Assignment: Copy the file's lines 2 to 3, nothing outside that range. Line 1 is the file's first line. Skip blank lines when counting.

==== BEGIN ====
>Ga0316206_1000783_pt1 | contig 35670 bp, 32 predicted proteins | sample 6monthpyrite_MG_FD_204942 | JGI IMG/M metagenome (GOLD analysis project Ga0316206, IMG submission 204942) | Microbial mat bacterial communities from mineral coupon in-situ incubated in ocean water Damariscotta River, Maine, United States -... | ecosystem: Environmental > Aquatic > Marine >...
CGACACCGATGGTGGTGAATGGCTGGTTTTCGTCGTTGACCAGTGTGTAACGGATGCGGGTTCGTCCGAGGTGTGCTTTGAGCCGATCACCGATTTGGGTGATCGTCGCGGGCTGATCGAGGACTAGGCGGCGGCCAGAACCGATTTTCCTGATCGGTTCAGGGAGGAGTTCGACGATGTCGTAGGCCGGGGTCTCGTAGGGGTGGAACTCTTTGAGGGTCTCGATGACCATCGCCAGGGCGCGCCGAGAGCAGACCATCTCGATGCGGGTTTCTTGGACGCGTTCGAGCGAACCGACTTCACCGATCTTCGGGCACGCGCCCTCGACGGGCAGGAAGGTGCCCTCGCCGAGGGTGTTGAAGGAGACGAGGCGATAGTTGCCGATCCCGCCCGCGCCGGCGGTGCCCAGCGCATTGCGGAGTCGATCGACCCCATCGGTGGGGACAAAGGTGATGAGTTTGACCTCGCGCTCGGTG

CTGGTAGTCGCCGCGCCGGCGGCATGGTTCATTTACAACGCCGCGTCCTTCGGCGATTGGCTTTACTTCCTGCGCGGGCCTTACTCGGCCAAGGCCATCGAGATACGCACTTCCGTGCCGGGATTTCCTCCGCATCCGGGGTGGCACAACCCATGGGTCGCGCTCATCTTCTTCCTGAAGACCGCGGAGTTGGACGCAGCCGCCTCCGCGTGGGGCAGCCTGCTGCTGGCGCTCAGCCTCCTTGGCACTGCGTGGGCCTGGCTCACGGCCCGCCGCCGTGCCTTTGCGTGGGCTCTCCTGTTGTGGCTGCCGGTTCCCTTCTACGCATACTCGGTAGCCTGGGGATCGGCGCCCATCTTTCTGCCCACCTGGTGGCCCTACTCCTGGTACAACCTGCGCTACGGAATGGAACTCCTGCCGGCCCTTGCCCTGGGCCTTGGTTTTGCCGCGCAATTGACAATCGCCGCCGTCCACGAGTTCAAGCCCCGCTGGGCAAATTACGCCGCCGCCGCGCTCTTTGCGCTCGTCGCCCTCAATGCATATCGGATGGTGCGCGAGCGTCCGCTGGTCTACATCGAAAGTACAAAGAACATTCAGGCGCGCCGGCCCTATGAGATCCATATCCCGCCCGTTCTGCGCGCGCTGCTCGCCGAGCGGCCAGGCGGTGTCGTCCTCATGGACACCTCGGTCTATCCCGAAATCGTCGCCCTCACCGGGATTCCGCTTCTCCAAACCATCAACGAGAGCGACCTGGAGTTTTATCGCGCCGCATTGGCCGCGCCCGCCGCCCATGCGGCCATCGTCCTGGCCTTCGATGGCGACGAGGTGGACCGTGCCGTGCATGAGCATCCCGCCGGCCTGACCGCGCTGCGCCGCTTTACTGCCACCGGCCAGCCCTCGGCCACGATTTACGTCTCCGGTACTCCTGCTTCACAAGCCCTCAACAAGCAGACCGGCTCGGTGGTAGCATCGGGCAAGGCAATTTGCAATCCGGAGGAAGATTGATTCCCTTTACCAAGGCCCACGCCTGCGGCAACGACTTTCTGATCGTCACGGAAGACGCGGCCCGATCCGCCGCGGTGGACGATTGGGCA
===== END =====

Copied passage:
CGACACCGATGGTGGTGAATGGCTGGTTTTCGTCGTTGACCAGTGTGTAACGGATGCGGGTTCGTCCGAGGTGTGCTTTGAGCCGATCACCGATTTGGGTGATCGTCGCGGGCTGATCGAGGACTAGGCGGCGGCCAGAACCGATTTTCCTGATCGGTTCAGGGAGGAGTTCGACGATGTCGTAGGCCGGGGTCTCGTAGGGGTGGAACTCTTTGAGGGTCTCGATGACCATCGCCAGGGCGCGCCGAGAGCAGACCATCTCGATGCGGGTTTCTTGGACGCGTTCGAGCGAACCGACTTCACCGATCTTCGGGCACGCGCCCTCGACGGGCAGGAAGGTGCCCTCGCCGAGGGTGTTGAAGGAGACGAGGCGATAGTTGCCGATCCCGCCCGCGCCGGCGGTGCCCAGCGCATTGCGGAGTCGATCGACCCCATCGGTGGGGACAAAGGTGATGAGTTTGACCTCGCGCTCGGTG

CTGGTAGTCGCCGCGCCGGCGGCATGGTTCATTTACAACGCCGCGTCCTTCGGCGATTGGCTTTACTTCCTGCGCGGGCCTTACTCGGCCAAGGCCATCGAGATACGCACTTCCGTGCCGGGATTTCCTCCGCATCCGGGGTGGCACAACCCATGGGTCGCGCTCATCTTCTTCCTGAAGACCGCGGAGTTGGACGCAGCCGCCTCCGCGTGGGGCAGCCTGCTGCTGGCGCTCAGCCTCCTTGGCACTGCGTGGGCCTGGCTCACGGCCCGCCGCCGTGCCTTTGCGTGGGCTCTCCTGTTGTGGCTGCCGGTTCCCTTCTACGCATACTCGGTAGCCTGGGGATCGGCGCCCATCTTTCTGCCCACCTGGTGGCCCTACTCCTGGTACAACCTGCGCTACGGAATGGAACTCCTGCCGGCCCTTGCCCTGGGCCTTGGTTTTGCCGCGCAATTGACAATCGCCGCCGTCCACGAGTTCAAGCCCCGCTGGGCAAATTACGCCGCCGCCGCGCTCTTTGCGCTCGTCGCCCTCAATGCATATCGGATGGTGCGCGAGCGTCCGCTGGTCTACATCGAAAGTACAAAGAACATTCAGGCGCGCCGGCCCTATGAGATCCATATCCCGCCCGTTCTGCGCGCGCTGCTCGCCGAGCGGCCAGGCGGTGTCGTCCTCATGGACACCTCGGTCTATCCCGAAATCGTCGCCCTCACCGGGATTCCGCTTCTCCAAACCATCAACGAGAGCGACCTGGAGTTTTATCGCGCCGCATTGGCCGCGCCCGCCGCCCATGCGGCCATCGTCCTGGCCTTCGATGGCGACGAGGTGGACCGTGCCGTGCATGAGCATCCCGCCGGCCTGACCGCGCTGCGCCGCTTTACTGCCACCGGCCAGCCCTCGGCCACGATTTACGTCTCCGGTACTCCTGCTTCACAAGCCCTCAACAAGCAGACCGGCTCGGTGGTAGCATCGGGCAAGGCAATTTGCAATCCGGAGGAAGATTGATTCCCTTTACCAAGGCCCACGCCTGCGGCAACGACTTTCTGATCGTCACGGAAGACGCGGCCCGATCCGCCGCGGTGGACGATTGGGCA